Gresham Senior Center struggles through pandemic shutdown as it ramps up for events, programs

PMG PHOTO: CHRISTOPHER KEIZUR - The Gresham Senior Center car show returned after it was canceled last year. Members of the Gresham Senior Center were smiling last weekend during the return of an annual fundraiser event — you could tell, even with the masks.

It was the third annual Gresham Senior Center Car Show and Fundraiser Sunday, Sept. 12, in the parking lot outside the Multnomah County East Building, 600 N.E. Eighth St. There were all sorts of classic cars, representatives from the Montavilla Sewing Center Quilts of Valor program, David Douglas Dad's Club members flipping burgers, and the Historical Automobile Club of Oregon displaying vehicles and judging the entries.

"It was wonderful to see the seniors again, it's nice to know they are ok," said Terry Ann Pullen, program manager.

All of it felt like a return to normal — and after a difficult year and a half filled with fears around the pandemic and the center tiptoeing close to a permanent shutdown, normal felt pretty good.

"People think what we do is free, but we are a separate entity (from the city) surviving on volunteers and donations," said Paul Nasiatka, center president.

Hope is beginning to return to the Senior Center. The gift shop is open, the popular Taiichi class is back as is line dancing, and the quilt room is open twice a week. All of those activities allow for proper distancing among participants to ensure the vulnerable population is safe during the recent surge and variants of COVID. Other activities, such as the game room and library, remain closed until the pandemic lets up.

"We are holding are own," Nasiatka said.

PMG PHOTO: CHRISTOPHER KEIZUR - Terry Ann Pullen and Paul Nasiatka are confident the Gresham Senior Center will survive the pandemic.

Senior shortfall

Despite the return of fundraising opportunities, the Senior Center is facing a serious shortfall that could cause issues down the road. In the current fiscal year, which runs through June 2022, the Senior Center forecasts a $33,000 budget deficit. While it won't force the center to close its doors, that discrepancy in funding will force it to dip into budget reserves.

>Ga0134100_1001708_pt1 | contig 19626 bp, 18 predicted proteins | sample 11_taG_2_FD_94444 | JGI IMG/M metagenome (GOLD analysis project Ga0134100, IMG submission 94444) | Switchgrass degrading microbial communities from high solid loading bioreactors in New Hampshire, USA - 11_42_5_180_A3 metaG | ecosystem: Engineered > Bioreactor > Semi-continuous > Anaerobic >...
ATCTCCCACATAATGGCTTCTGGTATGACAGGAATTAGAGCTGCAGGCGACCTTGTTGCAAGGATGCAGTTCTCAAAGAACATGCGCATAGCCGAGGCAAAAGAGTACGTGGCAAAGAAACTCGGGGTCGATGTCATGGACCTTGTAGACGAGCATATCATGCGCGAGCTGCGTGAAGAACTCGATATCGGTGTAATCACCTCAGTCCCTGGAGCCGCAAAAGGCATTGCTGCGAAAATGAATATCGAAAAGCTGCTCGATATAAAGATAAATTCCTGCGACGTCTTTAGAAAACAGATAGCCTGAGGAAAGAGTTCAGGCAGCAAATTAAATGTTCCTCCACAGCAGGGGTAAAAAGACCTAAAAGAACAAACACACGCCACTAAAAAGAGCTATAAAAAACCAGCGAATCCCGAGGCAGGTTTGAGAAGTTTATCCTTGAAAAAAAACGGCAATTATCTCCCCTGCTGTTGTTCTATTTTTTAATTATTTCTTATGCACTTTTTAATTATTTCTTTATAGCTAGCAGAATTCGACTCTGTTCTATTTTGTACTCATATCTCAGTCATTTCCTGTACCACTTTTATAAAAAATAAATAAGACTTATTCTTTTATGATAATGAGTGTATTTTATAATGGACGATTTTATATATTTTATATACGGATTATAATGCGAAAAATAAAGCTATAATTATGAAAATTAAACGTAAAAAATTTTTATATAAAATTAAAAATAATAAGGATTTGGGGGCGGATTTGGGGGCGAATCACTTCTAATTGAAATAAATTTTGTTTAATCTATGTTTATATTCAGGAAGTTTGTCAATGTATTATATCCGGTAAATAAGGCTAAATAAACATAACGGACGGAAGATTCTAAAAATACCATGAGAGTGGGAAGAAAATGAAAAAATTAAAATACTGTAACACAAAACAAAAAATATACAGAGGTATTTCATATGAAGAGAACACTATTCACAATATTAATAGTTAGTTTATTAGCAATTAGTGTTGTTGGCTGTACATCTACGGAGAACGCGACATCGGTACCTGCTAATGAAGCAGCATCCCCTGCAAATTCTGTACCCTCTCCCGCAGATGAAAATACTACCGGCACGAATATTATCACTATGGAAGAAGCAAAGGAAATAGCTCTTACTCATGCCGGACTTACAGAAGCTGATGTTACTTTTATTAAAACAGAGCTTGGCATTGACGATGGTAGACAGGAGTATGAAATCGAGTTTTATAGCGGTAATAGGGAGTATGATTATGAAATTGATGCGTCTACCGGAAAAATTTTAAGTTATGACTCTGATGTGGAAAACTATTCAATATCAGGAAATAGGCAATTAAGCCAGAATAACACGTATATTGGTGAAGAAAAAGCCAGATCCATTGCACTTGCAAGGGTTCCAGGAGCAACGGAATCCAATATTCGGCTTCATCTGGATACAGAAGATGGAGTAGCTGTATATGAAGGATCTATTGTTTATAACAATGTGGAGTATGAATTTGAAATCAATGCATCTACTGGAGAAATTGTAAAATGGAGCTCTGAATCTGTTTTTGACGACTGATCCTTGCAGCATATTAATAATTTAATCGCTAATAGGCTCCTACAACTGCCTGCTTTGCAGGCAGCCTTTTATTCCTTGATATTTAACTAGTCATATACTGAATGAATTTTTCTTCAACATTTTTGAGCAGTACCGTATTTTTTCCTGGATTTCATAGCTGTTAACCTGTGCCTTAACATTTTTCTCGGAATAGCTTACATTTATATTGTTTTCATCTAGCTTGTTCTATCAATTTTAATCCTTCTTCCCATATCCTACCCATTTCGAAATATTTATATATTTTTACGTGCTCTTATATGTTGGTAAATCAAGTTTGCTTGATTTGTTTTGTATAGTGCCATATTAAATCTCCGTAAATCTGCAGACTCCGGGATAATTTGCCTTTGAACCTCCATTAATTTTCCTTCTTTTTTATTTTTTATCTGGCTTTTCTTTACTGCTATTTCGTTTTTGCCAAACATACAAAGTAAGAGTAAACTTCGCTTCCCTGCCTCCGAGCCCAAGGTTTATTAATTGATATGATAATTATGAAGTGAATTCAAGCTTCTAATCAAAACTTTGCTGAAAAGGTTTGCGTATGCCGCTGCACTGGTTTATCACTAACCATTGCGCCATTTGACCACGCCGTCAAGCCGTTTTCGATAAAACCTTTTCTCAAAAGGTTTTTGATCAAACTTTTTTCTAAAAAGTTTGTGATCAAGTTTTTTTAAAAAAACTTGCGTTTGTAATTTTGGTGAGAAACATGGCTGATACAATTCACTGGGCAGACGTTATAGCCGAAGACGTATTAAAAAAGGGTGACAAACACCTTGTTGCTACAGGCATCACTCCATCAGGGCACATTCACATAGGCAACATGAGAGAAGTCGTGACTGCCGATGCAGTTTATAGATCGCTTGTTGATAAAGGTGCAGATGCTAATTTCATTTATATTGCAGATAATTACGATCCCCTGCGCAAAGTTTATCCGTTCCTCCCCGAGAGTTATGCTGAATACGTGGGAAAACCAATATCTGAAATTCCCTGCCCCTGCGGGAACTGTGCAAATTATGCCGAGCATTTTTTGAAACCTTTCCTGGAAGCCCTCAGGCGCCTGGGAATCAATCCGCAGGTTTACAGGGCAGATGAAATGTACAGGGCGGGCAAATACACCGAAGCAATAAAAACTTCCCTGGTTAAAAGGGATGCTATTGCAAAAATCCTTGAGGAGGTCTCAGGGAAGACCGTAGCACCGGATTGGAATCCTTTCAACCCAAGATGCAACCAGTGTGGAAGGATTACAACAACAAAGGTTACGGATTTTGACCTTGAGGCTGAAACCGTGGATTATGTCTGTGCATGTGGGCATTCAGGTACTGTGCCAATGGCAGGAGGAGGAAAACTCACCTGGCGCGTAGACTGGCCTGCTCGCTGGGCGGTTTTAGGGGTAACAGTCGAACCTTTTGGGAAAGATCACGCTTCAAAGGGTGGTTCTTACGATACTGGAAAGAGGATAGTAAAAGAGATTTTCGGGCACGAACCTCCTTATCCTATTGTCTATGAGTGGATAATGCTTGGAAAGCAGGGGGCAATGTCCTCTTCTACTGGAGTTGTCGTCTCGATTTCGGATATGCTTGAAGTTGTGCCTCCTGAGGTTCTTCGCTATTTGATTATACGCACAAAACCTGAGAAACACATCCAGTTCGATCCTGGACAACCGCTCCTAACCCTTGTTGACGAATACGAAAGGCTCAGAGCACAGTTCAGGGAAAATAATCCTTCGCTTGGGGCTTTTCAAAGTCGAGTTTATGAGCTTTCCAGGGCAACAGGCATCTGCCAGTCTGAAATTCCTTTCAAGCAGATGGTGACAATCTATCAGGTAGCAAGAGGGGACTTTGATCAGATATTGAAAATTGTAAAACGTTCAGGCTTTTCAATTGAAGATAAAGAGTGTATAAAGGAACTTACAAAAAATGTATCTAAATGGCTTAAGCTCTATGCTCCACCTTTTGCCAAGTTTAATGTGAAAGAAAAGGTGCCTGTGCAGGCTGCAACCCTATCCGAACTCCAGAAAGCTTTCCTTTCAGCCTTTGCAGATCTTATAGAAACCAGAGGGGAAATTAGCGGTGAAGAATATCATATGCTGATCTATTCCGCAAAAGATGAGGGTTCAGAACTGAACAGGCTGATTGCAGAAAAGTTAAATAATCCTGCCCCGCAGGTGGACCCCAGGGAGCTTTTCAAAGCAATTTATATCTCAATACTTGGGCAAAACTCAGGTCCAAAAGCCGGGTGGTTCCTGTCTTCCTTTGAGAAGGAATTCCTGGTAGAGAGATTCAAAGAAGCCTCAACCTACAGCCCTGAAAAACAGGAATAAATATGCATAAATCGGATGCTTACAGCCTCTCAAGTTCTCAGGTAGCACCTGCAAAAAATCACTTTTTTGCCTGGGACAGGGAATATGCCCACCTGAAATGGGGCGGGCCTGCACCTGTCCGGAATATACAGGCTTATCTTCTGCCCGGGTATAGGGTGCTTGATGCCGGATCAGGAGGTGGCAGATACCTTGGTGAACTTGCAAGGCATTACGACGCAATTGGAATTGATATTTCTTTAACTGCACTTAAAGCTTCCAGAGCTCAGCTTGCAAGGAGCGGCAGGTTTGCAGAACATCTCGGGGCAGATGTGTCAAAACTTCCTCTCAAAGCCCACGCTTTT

"If we don't continue to hold fundraisers, we will continue to drain from those accounts," Pullen said.

Visitors to the center won't notice a difference, but if things don't even out those reserves will be gone in a few years. If that happens, the survivability of the center will be tested. "We need to get back to normal so we can continue running this place," Pullen said.

The pandemic hit the Gresham Senior Center hard, forcing the nonprofit organization to shutter its popular in-person events, including the 2020 car show; cancel all classes and group activities; and turn away seniors looking for a place to gather and enjoy a community that can be otherwise difficult to find.

PMG PHOTO: CHRISTOPHER KEIZUR - The Historical Automobile Club of Oregon were the judges for the Gresham Senior Center Car Show and Fundraiser Sunday, Sept. 12.The strength of the center, breaking the isolation many seniors face, was put on hold. And costs mounted during the pandemic. In February 2020, organizers were having tough conversations. The talk wasn't about how to survive, it was how long.

"We had to dilute our services and use all of our reserve funds to pay rent," Pullen said earlier this year, with tears in her eyes. "If this pandemic and shutdown continues, who knows what will happen."

But as the center stumbled into 2021, the community rallied to help. Private citizens and businesses, like Northwest Reverse Mortgage, cut checks to keep the lights on. Others stepped up as sponsors for events like the car show. Multnomah County, which operates as landlords for the center, footed the group's rent for several months to keep the seniors from being evicted. And, most stunningly, Senior Center member Jack Day donated $17,000 for a new quilting machine.